Objective: This case study highlights how Boston’s Back Streets program, started in 2001, has helped support and preserve industrial activity amid Boston’s transition to a knowledge-based economy.
Major Participants: City of Boston, ICIC, Boston Consulting Group (BCG), Boston Local Development Corporation, Boston Industrial Development Financing Authority.
Background: Industrial activity declined in Boston as the city began to shift to a knowledge-based economy in the 1980s and 1990s. As the transition was occurring, the growth of financial services and health care industries meant that Back Street businesses, defined as small- and medium-sized industrial and commercial companies, were seen as less valuable. Yet these Back Street businesses, which include manufacturing, logistics, wholesale, construction, food processing and business and commercial services, provide well-paying jobs that help many inner city residents, especially those from immigrant families, climb the socioeconomic ladder. Back Street businesses have traditionally thrived in inner cities, given the competitive advantages of proximity to downtown, access to an eager local workforce, and ability to service large urban customers, and are an important piece of an inner city economy.
A study by ICIC and the Boston Consulting Group found that Back Street businesses are vital to Boston’s economy. There are more than 4,000 Back Street businesses in Boston that employ more than 100,000 people (21% of Boston’s workforce). Together, they annually pay over $30 million in taxes. Despite their importance, the presence of Back Street businesses in Boston’s land use has been declining for decades. In the face of competing uses, such as residential and retail, Boston’s industrial space declined 38% between 1962 and 1999. By the time a 2000 study was issued, only 3% of Boston’s land remained zoned for industrial use.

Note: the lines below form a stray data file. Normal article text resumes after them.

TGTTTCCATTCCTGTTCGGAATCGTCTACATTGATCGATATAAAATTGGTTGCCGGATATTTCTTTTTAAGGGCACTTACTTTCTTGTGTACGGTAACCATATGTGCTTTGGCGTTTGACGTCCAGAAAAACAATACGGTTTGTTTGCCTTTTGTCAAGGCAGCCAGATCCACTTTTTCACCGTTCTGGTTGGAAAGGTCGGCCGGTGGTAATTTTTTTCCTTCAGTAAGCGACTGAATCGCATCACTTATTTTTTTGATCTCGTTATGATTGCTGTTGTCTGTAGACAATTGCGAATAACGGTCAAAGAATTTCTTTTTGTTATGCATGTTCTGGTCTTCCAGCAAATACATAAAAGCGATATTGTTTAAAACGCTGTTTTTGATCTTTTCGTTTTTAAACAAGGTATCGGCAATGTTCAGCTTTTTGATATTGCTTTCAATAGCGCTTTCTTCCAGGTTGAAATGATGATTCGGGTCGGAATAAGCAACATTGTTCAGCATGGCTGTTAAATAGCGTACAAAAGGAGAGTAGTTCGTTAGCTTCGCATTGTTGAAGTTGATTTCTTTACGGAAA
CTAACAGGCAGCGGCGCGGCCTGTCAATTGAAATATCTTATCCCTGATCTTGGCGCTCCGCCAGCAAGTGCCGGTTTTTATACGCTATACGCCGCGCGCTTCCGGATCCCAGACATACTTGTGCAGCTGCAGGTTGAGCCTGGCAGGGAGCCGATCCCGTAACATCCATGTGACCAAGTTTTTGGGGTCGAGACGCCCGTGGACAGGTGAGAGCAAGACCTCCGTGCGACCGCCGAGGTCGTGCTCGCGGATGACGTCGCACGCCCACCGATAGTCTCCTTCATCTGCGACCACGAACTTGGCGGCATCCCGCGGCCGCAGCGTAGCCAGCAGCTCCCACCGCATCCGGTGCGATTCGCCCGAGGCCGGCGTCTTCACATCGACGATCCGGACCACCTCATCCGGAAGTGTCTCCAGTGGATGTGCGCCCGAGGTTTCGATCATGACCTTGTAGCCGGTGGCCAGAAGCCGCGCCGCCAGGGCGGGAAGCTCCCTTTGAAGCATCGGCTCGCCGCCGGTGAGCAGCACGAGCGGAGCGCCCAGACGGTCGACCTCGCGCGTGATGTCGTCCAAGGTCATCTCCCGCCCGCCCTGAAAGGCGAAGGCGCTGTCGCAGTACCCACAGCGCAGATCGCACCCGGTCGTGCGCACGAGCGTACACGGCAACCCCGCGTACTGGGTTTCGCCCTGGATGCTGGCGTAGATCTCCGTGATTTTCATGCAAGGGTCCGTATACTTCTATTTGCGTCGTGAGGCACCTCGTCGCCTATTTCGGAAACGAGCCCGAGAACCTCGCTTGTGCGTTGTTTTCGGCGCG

How it Happened: In the early 2000s, the City of Boston began a series of focus group sessions that brought together Back Street businesses to identify their concerns. During these focus groups, many of the business owners expressed frustration with Boston’s arduous permitting process. Others felt pressured by neighbors, who had been increasingly complaining about noise and traffic. Through these focus groups, the City learned that Back Street businesses were leaving the inner cities for Boston’s less expensive suburban areas that also were easier to navigate.
“The value of Back Street companies was so little understood that a thriving business could be driven out by a couple of neighbors complaining,” explains Alvaro Lima, former managing director of ICIC. “In some cases, complaints about traffic from abutters would result in a traffic re-routing that caused the business serious economic injury. But the economic well-being of a small industrial company was never a major consideration. They were below everyone’s radar screen.”
In response to these focus groups, Mayor Thomas Menino established the Boston Back Street Office (BSO) in November 2001. The BSO works with Boston’s Back Street businesses in four primary areas:
Land and Space: Considering more than 75% of Boston’s Back street businesses are located in one of eight industrial zones, The City agreed to increase their efforts to invest in these corridors. At the launch of the BSO, the City committed $5 million over 5 years to upgrade industrial roadways, sidewalks, lighting and other infrastructure. Given than only 3% of the existing land was zoned industrial, the City committed to preserving, if not expanding, industrial land. While the City does allows for land to be rezoned in cases where industrial zoning is not ideal for the rest of a neighborhood, it only does so if an equal amount of industrial land is added in a more appropriate location.
Navigation and Access: The BSO, through a series of workshops and open office hours, helps Back Street businesses navigate the local regulatory environment. For many small and mid-sized businesses, understanding the permitting and zoning processes can be difficult. The BSO seeks to make Boston an attractive and hospitable place for Back Street companies to do business by streamlining processes, assisting with location decisions, and through the use of Back Street District Business Managers (DBMs), providing information about the various business assistance programs.
Workforce: Access to a well-trained workforce is critical to the success of Back Street businesses. Back Street employment, provides higher wages than many retail jobs, has provided for the families of many immigrants. The BSO provides help in training local residents for Back Street employment through English-language and financial literacy courses, and well as hard-skill training that reduces risk for employers and saves operational costs.